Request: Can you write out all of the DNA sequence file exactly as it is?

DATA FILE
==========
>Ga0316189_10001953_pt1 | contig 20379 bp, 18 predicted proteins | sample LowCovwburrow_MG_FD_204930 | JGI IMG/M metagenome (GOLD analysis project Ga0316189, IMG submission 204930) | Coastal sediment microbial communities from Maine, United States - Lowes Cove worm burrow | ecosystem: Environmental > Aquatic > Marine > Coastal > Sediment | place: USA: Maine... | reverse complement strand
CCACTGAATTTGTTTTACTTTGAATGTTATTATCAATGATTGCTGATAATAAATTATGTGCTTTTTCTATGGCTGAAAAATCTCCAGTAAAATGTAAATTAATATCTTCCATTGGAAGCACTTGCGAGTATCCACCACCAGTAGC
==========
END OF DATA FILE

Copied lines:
>Ga0316189_10001953_pt1 | contig 20379 bp, 18 predicted proteins | sample LowCovwburrow_MG_FD_204930 | JGI IMG/M metagenome (GOLD analysis project Ga0316189, IMG submission 204930) | Coastal sediment microbial communities from Maine, United States - Lowes Cove worm burrow | ecosystem: Environmental > Aquatic > Marine > Coastal > Sediment | place: USA: Maine... | reverse complement strand
CCACTGAATTTGTTTTACTTTGAATGTTATTATCAATGATTGCTGATAATAAATTATGTGCTTTTTCTATGGCTGAAAAATCTCCAGTAAAATGTAAATTAATATCTTCCATTGGAAGCACTTGCGAGTATCCACCACCAGTAGC